To us a neem oil spray to deter garden pests, you will need to purchase a neem oil pesticide from your local store. You can also find these products online.
Here is how you can make and use neem oil insecticidal soap:
- Neem Oil
- Liquid Dish Soap
- Water: Used to dilute the essential oil and soap mixture
- Spray Bottle: I love this pump and spray bottle from Amazon.
Neem Oil Insecticidal Soap Recipe:
- Measure out your Liquids & Mix Together
In a large sprayer (click for my favorite sprayer), combine 3-6 tablespoons of neem oil with 4 teaspoons of dish soap. Add a gallon of water.
Secure the top on the sprayer and shake until all of your ingredients have mixed together.
Spray this organic pesticide onto your plants on a cloudy day or late evening, out of direct sunlight. Generously apply your neem oil mixture on all affected parts of your plant. Don’t be shy! Make sure to hit the top and bottom side of your plant leaves. If you see pests gathering inside tight spaces, make sure to get in there and soak them. Cabbage, kale, etc. always seem to have hidden bugs in the center of the plant where the leaves are tighter together.
If your insect pests are severe, spray your plants every 1-2 weeks to help control.
- Store for Later Use
Save any left over Neem Insecticidal Soap in a cool place and be sure to shake before using again. Once diluted, neem oil does not keep too long, so be sure to use it with a week or two of mixing with warm water.
Where to buy neem oil products
- Your local garden centers
- When buying neem oil online, I always look for an organic product that is 100% pure neem oil or labeled cold pressed neem oil. Here is a great Neem Oil on Amazon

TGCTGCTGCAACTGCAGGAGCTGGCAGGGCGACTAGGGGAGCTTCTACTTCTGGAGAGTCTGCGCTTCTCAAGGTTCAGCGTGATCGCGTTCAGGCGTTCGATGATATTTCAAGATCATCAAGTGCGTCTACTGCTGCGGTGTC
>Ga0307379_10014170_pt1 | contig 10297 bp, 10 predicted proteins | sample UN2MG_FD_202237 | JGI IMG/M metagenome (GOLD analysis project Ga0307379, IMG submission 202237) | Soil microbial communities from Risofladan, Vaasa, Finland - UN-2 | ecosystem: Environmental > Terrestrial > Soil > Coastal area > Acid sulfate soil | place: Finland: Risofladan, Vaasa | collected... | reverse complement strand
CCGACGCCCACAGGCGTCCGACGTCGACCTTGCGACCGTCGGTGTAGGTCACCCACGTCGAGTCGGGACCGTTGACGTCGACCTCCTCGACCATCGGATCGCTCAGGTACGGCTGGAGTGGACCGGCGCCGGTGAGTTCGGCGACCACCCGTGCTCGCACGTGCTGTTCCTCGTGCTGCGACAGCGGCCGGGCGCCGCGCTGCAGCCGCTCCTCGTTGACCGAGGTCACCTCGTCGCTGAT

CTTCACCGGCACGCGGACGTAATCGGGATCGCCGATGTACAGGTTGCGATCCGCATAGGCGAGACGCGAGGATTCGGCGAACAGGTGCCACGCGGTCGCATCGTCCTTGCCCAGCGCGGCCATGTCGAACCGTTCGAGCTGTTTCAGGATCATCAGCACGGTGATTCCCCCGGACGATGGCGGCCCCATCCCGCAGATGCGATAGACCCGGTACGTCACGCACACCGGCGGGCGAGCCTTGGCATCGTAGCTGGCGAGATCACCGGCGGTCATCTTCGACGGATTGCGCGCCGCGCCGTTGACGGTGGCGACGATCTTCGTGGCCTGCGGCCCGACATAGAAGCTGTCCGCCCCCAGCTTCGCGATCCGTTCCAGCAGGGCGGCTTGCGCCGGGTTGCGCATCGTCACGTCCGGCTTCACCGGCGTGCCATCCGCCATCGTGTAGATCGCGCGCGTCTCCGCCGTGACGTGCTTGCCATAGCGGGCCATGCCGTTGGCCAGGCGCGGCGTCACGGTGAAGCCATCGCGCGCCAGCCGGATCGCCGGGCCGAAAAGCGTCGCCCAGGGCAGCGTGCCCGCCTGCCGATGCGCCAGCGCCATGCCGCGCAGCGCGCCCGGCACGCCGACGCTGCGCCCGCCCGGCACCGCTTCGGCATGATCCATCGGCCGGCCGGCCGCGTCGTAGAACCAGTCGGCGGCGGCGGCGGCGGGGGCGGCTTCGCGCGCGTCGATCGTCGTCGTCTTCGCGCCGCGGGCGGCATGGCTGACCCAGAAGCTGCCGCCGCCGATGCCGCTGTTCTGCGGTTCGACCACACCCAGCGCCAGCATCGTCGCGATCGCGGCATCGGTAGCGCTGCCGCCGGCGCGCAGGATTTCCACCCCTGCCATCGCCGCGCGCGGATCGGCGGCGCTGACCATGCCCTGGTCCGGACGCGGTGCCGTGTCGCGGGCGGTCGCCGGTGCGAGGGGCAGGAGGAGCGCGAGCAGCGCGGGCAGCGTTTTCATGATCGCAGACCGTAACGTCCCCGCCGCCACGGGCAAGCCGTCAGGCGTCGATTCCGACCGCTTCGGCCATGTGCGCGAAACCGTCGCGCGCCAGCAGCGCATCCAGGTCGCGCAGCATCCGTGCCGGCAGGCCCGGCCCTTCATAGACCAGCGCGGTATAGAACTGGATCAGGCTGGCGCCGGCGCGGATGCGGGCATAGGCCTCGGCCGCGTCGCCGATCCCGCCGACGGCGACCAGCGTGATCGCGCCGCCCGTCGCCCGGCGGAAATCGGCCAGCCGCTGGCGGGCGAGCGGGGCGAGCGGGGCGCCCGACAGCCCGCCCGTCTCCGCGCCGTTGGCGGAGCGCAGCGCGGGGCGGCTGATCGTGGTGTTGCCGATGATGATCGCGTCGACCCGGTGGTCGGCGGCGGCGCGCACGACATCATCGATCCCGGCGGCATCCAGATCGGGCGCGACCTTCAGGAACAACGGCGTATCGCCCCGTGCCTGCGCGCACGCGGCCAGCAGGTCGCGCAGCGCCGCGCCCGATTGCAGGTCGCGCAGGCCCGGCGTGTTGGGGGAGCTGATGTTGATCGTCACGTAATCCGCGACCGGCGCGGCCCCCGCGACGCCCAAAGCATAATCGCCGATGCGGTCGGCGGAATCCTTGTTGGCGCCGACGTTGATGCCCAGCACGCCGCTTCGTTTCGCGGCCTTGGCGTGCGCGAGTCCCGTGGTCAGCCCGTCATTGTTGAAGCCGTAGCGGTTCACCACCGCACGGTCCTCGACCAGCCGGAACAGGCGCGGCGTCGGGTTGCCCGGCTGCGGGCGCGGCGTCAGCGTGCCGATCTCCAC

- Grow it
- Growing neem oil is the best way to ensure it is 100% pure. You can purchase neem tree seeds here. Just keep in mind that this will take a long time before harvesting for oil. You may want to prioritize this as one of the first steps when designing and planting your garden so that it has time to establish as you are building out other areas of your space.
Use Neem for these Plant Diseases
- Fungal Diseases
- Powdery Mildew
- Leaf Tissue
- Root Rot
Are insect pests taking over your garden? Hours of hard work to get your plants to sprout from seed, grow into a seedling, harden off, and transplanted out into the garden, just to find aphids, spider mites, and fungus gnats everywhere. Neem oil can be a natural pesticide to help reduce the pest problems in your garden.
First you need to be able to identify insect pests on your plants.
- Spider Mites
- Fungus Gnats
- Japanese Beetles
Neem oil is effective against a wide range of plant pests, including: aphids, whiteflies, mites, etc. It is worth nothing that I also make sure to wash my vegetables after harvesting to ensure any residual neem oil is washed away prior to eating.
Beneficial Bugs & Beneficial Insects